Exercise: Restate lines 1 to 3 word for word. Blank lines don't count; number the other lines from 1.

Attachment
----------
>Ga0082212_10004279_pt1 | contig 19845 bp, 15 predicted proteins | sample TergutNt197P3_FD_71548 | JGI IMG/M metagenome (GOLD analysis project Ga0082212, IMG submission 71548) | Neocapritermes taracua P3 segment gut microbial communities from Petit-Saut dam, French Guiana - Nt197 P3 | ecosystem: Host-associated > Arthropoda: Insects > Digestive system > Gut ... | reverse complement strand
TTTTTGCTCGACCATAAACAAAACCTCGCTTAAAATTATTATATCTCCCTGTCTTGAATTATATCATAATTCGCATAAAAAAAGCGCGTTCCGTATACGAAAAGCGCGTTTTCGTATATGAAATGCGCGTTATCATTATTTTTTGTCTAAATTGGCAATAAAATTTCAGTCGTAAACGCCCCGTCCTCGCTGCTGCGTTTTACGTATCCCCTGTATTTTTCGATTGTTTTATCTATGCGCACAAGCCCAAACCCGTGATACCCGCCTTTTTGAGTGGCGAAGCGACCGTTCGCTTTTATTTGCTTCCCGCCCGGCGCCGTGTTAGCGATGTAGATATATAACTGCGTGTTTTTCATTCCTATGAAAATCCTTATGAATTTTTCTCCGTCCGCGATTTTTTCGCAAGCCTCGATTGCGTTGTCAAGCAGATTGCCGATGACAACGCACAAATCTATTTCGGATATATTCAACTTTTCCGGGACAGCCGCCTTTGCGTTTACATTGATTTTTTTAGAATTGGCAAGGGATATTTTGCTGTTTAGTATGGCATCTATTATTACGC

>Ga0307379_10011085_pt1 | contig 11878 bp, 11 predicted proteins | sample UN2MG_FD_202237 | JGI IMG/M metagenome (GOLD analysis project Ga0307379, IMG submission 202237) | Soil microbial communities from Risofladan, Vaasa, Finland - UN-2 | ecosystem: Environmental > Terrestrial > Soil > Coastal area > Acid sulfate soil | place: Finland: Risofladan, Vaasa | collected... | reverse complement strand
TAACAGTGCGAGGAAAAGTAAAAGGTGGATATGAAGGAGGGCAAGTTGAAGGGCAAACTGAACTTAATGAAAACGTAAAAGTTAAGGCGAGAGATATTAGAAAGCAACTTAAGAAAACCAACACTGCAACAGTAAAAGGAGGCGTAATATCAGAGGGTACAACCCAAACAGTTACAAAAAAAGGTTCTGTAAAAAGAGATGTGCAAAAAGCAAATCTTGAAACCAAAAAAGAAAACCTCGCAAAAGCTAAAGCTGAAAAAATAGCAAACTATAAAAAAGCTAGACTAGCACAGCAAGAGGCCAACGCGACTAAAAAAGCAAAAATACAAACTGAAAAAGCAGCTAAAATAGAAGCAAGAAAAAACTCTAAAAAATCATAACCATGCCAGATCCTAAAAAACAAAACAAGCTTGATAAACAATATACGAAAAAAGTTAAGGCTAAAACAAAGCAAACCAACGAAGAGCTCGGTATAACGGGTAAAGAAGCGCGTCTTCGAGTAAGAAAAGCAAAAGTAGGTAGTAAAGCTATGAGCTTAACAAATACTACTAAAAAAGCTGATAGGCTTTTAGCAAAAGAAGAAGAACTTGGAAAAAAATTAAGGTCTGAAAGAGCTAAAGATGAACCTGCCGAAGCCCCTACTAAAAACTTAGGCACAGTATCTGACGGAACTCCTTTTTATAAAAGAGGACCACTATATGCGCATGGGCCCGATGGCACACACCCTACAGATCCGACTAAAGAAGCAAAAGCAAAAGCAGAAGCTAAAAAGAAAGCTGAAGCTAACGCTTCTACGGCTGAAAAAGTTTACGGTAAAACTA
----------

>Ga0082212_10004279_pt1 | contig 19845 bp, 15 predicted proteins | sample TergutNt197P3_FD_71548 | JGI IMG/M metagenome (GOLD analysis project Ga0082212, IMG submission 71548) | Neocapritermes taracua P3 segment gut microbial communities from Petit-Saut dam, French Guiana - Nt197 P3 | ecosystem: Host-associated > Arthropoda: Insects > Digestive system > Gut ... | reverse complement strand
TTTTTGCTCGACCATAAACAAAACCTCGCTTAAAATTATTATATCTCCCTGTCTTGAATTATATCATAATTCGCATAAAAAAAGCGCGTTCCGTATACGAAAAGCGCGTTTTCGTATATGAAATGCGCGTTATCATTATTTTTTGTCTAAATTGGCAATAAAATTTCAGTCGTAAACGCCCCGTCCTCGCTGCTGCGTTTTACGTATCCCCTGTATTTTTCGATTGTTTTATCTATGCGCACAAGCCCAAACCCGTGATACCCGCCTTTTTGAGTGGCGAAGCGACCGTTCGCTTTTATTTGCTTCCCGCCCGGCGCCGTGTTAGCGATGTAGATATATAACTGCGTGTTTTTCATTCCTATGAAAATCCTTATGAATTTTTCTCCGTCCGCGATTTTTTCGCAAGCCTCGATTGCGTTGTCAAGCAGATTGCCGATGACAACGCACAAATCTATTTCGGATATATTCAACTTTTCCGGGACAGCCGCCTTTGCGTTTACATTGATTTTTTTAGAATTGGCAAGGGATATTTTGCTGTTTAGTATGGCATCTATTATTACGC

>Ga0307379_10011085_pt1 | contig 11878 bp, 11 predicted proteins | sample UN2MG_FD_202237 | JGI IMG/M metagenome (GOLD analysis project Ga0307379, IMG submission 202237) | Soil microbial communities from Risofladan, Vaasa, Finland - UN-2 | ecosystem: Environmental > Terrestrial > Soil > Coastal area > Acid sulfate soil | place: Finland: Risofladan, Vaasa | collected... | reverse complement strand